Data has become the buzzword in business. Everyone’s talking about data — how to gather it, analyse it, and apply it to business strategies.
This intense interest in data is an extension of a renewed focus on marketing accountability. For every dollar spent on advertising, there’s increased pressure on marketing teams to justify the expense and verify the efficacy of each and every marketing channel employed.
The only way for marketing teams to get the most value is to rely on the right data, analyse the information, and attribute conversions to the proper channels. There are three main areas that marketing teams need to focus on for insight into channel attribution:
1. Cross-channel marketing
Digital and social media have changed the marketing game over the past decade, but not every business understands that the customer’s path to conversion needs to be measured across an increasingly complex ecosystem of media sources.
First, business leaders and marketing teams need to figure out how to track and measure the digital-driven actions and behaviours of consumers. It’s vital to not only get a handle on what digital and social media mean for marketing, analytics, and sales, but also to begin incorporating these new forms of data into strategic planning efforts. And to do that, cross-channel marketing is a must.
For example, to reach a wider audience, Land Rover recently launched a campaign that utilised cross-channel marketing. The tactics ranged from placing ads on YouTube to maximising visibility on search engines and Google+. As a result, the company made more than 100 million impressions and saw 15% of its sales come from online leads.
Similarly, my company recently worked with Hot Topic to test ad placement and identify conversion drivers (such as special offers). By applying the techniques we identified as effective, Hot Topic was able to increase revenue by 53% during back-to-school season and 24% during the holiday season.
2. Consumer influences
Marketers are highly skilled at influencing consumer behaviour through advertising, but they often overlook the significant power of peer influence. In a Nielsen survey, 84% of consumers said they trusted personal recommendations from friends and family the most, and 68% of respondents said they trusted online reviews written by peers. Monitoring social media as a research channel is a powerful (but often untapped) opportunity to truly understand the power of peer influence in today’s market.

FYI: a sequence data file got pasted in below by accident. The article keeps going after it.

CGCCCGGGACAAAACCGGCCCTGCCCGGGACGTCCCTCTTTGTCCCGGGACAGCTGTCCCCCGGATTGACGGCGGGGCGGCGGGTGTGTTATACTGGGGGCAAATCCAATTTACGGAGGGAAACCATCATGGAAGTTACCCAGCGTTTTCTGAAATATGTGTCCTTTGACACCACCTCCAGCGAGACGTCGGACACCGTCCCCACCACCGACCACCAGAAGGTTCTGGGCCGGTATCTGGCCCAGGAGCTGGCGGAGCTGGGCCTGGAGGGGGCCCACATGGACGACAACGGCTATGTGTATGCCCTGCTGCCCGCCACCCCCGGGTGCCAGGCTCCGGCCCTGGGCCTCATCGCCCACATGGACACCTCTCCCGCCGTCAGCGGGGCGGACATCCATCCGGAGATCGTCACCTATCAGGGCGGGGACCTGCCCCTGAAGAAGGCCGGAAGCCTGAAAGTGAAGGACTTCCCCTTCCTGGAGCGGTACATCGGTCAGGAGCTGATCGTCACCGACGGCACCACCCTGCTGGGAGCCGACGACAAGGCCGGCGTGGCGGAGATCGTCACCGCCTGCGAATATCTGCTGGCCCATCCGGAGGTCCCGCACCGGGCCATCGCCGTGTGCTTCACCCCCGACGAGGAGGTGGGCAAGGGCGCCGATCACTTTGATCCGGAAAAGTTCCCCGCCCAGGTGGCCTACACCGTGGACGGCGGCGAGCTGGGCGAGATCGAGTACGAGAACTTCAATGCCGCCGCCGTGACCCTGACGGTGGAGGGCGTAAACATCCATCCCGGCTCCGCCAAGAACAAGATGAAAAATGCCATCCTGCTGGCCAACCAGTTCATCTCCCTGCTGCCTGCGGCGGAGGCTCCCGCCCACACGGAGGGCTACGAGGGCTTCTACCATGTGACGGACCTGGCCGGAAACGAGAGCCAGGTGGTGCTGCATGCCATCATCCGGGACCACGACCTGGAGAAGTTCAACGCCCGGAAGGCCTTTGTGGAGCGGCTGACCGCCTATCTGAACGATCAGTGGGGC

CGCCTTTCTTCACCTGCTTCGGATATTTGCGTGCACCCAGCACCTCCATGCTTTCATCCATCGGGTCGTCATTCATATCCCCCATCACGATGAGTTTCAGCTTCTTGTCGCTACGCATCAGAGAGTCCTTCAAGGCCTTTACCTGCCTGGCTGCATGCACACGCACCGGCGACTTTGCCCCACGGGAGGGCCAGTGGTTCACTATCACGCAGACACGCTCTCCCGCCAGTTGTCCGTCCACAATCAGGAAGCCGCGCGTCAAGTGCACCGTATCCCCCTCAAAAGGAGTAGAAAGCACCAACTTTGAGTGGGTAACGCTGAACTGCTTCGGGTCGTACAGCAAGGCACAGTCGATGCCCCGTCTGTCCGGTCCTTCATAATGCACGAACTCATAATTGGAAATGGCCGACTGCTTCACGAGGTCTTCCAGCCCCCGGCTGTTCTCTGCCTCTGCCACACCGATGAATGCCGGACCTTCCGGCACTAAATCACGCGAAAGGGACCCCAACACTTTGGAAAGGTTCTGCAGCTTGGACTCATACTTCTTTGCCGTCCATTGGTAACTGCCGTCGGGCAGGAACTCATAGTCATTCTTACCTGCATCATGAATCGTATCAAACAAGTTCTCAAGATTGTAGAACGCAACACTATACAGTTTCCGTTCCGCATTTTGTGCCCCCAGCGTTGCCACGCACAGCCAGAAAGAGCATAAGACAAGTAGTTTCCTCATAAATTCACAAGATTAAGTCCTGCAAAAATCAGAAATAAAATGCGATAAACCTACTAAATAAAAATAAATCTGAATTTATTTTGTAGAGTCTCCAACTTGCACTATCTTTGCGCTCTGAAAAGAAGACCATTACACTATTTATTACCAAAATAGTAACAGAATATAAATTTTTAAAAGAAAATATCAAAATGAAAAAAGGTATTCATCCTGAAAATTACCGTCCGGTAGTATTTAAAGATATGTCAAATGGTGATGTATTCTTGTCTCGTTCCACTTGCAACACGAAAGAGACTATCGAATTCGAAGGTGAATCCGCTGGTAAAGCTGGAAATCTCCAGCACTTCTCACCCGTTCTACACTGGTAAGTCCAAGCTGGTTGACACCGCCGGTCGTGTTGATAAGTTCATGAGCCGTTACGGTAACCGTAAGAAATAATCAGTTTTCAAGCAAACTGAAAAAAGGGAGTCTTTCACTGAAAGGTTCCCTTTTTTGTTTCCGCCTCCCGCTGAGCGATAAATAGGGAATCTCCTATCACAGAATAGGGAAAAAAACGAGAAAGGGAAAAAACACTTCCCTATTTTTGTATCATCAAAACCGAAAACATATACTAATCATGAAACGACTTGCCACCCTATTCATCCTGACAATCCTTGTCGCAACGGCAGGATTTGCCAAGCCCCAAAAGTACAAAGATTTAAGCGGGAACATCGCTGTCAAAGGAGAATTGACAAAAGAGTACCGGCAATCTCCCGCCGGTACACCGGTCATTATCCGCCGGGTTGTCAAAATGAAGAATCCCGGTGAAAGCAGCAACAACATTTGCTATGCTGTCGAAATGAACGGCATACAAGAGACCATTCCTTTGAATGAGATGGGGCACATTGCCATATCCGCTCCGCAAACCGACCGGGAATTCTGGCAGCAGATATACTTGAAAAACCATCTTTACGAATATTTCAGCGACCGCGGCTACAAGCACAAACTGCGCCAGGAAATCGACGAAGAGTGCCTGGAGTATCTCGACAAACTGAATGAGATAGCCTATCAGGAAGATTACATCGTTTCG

Marketers must also take into account how everything from media consumption to peer influence impacts consumer behaviour. Examining the best available resources can show how consumers behave beyond first-party interaction data. And gathering an entire funnel data set will optimize targeted marketing strategies.
However, when marketers try to understand the full funnel of media touchpoints that lead to a conversion, they often find the “most beaten path” to conversion instead. This path doesn’t necessarily capture true consumer behaviour — just the current mix of marketing tactics.
Each brand’s marketing mix and consumer behaviours will be different from the next, so it’s important to test attribution data in a variety of scenarios to reveal the true influencers of consumer behaviour for specific markets.
3. Data analysis
When approaching the massive job of data analysis and channel attribution, it’s important to recognise that no single marketing channel stands alone. Each channel contributes to progressing a consumer to the point of action.
Our company views various channels as parts of a relay team — each takes a customer closer to conversion even though only one channel actually carries the customer across the finish line. When analysing the effectiveness of various channels, it’s important to recognise the efforts of all the players, not just the “winner.”
For example, if someone decides to reserve a rental car because he saw an organic listing, but he clicks on a banner ad to make the actual reservation, the banner ad gets credit for the conversion. That’s because the tracking systems that monitor which data sources actually lead to a conversion aren’t entirely accurate. A tracking system will sometimes count multiple sources as contributing to the same conversion, which makes one purchase appear as two.
Applying data deduplication tactics is important for eliminating this problem, and it will help marketers appropriately attribute credit and encourage collaboration.
Data is increasingly important to every aspect of business, especially marketing. And to ensure that every dollar spent on marketing has maximum impact, marketers must adjust their analytics strategies to allow for accurate channel attribution.